$1b bill feared for ambitious emission targets

KIRAN CHUG
Last updated 05:00 22/11/2010

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New Zealand could face a $1 billion bill after signing up to much more ambitious emissions targets than it will achieve, its environmental watchdog says.

Parliamentary Commissioner for the Environment Jan Wright says the country is seriously off-course in meeting the emissions reduction targets signed up to under the Copenhagen accord.

But Environment Minister Nick Smith has dismissed the price tag as "speculation".

The Government committed after Copenhagen to reducing harmful greenhouse gas emissions in 2020 by 10 to 20 per cent below 1990 levels. However, projections published by the Environment Ministry predict emissions will in fact rise – possibly by 26 per cent by 2020.

Dr Wright says that, to meet its obligations, New Zealand would have to buy carbon credits to cover the huge discrepancy. But Dr Smith said the Copenhagen accord was not legally binding. At present, the only binding emissions targets were those included in the Kyoto protocol – which would see New Zealand have a surplus of about nine million credits.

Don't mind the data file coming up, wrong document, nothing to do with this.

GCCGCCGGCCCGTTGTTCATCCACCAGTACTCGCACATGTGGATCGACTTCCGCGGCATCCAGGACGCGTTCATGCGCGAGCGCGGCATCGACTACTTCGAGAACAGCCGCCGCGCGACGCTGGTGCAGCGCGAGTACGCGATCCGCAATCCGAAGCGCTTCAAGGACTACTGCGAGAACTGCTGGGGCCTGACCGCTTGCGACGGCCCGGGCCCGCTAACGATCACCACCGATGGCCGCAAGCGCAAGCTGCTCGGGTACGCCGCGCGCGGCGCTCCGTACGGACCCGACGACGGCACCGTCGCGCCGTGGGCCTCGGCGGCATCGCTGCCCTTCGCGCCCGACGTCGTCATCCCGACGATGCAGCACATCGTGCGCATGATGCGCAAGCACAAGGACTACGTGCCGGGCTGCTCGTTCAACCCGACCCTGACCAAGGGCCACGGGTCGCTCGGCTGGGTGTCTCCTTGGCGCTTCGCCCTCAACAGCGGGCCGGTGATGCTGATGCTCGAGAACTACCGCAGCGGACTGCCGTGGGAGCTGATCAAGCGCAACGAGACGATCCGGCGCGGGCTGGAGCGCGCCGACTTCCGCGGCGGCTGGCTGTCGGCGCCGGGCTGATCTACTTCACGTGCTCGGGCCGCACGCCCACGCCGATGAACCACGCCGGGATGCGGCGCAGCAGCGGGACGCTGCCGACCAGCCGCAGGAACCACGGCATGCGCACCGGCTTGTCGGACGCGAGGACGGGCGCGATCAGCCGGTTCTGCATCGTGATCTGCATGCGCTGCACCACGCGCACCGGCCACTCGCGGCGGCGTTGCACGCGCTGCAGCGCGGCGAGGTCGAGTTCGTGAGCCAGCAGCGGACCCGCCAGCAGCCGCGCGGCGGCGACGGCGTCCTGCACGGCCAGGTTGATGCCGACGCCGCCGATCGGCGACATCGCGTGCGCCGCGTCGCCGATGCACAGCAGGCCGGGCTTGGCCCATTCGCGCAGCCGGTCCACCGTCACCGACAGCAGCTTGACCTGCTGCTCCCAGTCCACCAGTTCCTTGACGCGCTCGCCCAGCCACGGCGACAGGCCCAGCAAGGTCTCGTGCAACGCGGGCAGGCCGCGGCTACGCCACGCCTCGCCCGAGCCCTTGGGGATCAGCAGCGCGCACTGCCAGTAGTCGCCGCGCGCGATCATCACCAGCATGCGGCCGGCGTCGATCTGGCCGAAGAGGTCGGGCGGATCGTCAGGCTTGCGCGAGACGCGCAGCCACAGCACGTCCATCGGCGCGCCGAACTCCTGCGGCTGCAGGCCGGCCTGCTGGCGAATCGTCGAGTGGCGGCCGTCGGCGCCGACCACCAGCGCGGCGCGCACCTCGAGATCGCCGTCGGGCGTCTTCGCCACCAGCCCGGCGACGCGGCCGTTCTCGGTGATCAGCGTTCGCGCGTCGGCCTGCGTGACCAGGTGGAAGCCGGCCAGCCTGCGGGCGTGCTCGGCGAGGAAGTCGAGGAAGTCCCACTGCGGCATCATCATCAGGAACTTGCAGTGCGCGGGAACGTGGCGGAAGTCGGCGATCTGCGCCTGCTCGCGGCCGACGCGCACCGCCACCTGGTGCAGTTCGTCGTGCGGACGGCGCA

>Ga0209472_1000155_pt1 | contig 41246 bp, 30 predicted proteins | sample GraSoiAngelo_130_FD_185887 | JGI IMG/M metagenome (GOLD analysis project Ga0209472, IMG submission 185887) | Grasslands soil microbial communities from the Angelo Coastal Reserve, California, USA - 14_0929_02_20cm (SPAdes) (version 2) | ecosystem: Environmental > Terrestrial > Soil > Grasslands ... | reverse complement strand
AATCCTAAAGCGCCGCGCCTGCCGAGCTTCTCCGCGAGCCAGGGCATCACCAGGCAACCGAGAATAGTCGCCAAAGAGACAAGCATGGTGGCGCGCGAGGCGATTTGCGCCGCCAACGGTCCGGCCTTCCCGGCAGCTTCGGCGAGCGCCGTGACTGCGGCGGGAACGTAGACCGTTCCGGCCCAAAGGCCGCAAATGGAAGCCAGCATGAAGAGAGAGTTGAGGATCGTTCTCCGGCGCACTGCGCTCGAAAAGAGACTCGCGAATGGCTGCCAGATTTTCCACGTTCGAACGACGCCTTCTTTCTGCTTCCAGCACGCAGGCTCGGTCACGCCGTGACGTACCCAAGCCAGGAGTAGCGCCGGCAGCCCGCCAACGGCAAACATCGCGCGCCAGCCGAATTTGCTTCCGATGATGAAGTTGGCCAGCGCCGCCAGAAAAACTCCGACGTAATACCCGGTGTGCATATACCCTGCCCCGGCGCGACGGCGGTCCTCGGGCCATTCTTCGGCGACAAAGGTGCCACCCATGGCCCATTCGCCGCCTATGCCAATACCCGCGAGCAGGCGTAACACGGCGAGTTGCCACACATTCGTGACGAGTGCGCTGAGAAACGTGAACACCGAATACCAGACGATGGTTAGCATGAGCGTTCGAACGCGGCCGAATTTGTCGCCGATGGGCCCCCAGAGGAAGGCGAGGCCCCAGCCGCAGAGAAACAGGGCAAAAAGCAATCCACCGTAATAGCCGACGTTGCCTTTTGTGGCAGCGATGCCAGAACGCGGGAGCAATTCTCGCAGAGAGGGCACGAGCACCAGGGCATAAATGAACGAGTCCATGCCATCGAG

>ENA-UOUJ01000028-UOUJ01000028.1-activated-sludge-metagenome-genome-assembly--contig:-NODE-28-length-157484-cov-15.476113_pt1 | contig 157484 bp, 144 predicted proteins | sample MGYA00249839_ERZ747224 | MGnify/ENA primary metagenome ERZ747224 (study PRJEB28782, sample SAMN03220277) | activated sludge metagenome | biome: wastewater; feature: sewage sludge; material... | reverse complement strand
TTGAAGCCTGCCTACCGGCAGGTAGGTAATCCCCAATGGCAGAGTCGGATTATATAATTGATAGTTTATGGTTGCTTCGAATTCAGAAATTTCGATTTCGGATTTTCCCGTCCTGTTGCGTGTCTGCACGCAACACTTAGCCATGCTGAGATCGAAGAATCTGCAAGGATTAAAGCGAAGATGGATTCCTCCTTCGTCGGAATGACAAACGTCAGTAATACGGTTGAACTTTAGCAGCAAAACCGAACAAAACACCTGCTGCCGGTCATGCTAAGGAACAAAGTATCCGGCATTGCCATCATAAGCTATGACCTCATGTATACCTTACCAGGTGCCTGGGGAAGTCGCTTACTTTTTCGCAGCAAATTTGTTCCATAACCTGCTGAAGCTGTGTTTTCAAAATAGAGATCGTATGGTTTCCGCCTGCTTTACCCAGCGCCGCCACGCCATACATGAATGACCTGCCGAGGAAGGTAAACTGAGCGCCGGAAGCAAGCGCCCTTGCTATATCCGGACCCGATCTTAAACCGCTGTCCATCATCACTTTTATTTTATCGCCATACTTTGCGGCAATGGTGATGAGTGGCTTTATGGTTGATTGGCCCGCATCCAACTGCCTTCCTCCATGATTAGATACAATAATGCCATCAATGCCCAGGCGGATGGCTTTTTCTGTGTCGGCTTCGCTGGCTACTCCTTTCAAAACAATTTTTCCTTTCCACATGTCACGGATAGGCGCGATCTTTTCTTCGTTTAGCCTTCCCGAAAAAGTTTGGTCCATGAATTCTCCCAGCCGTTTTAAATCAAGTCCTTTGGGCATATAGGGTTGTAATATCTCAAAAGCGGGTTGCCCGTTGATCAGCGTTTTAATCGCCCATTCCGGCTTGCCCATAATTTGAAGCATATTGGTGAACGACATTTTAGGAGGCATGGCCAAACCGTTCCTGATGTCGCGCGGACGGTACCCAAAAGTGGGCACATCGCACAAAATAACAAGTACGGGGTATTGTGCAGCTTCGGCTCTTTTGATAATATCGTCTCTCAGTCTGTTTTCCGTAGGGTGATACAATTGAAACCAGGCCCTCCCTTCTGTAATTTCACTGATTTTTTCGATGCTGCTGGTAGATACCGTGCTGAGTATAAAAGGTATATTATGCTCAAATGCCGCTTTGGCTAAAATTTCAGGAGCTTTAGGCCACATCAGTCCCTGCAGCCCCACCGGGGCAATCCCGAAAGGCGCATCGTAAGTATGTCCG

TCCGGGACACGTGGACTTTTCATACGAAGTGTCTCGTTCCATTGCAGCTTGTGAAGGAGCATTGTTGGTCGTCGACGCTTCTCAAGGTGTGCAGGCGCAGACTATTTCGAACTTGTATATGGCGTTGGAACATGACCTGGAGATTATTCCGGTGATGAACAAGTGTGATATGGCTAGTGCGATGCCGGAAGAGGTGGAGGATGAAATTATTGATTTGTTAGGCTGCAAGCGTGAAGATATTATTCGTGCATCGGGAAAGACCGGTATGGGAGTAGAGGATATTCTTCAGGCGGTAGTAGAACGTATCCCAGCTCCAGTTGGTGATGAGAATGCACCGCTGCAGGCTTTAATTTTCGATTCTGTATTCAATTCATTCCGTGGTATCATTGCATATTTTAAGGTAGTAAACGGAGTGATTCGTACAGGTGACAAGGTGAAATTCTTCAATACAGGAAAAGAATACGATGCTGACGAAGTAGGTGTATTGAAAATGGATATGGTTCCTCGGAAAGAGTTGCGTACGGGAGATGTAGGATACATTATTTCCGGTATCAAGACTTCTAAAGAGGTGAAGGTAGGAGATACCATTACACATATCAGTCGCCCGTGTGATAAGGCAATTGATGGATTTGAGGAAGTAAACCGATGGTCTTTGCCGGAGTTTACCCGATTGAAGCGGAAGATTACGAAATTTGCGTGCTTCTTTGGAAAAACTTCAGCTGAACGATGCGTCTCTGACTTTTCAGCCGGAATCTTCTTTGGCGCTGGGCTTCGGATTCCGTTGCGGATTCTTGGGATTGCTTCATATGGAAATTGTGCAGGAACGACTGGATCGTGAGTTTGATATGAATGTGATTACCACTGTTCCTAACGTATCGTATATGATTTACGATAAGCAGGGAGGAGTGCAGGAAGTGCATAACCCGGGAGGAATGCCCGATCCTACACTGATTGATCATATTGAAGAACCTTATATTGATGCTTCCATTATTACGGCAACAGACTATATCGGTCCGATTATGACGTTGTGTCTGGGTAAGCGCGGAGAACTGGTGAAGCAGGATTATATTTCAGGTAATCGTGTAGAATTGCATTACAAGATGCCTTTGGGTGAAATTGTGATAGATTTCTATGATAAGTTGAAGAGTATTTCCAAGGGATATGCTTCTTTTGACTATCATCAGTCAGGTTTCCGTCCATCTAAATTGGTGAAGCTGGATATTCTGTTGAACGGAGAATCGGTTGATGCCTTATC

HOW WE'RE DOING

- The Environment Ministry's breakdown of New Zealand's greenhouse gas emissions, according to 2007 data:

- Agriculture is the largest source, contributing 48 per cent of the total. Emissions are projected to rise to 25 per cent above their 1990 levels by 2020. The rate of growth in emissions from the sector should decline from this year.

- The forestry sector currently acts as a carbon sink, and will help New Zealand meet its Kyoto obligations. But, by 2020, forestry is expected to become a source of emissions as large areas planted in the 1990s start to be harvested.

- The energy sector contributes 43 per cent. In 2020, its emissions are expected to be 6 per cent higher than 1990 levels.

- Industry accounts for 6 per cent of emissions, derived from the production of steel, aluminium, urea, cement and lime. These are expected to remain steady.

- Emissions from the transport sector are projected to rise to 78 per cent above 1990 levels by 2020. Road transport accounts for 91 per cent of them.

- The waste sector accounts for 2 per cent. Emissions are expected to decrease by 29 per cent in 2020 from 1990 levels. This is mainly because of the increasing capture and destruction of landfill gas.

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- The Dominion Post

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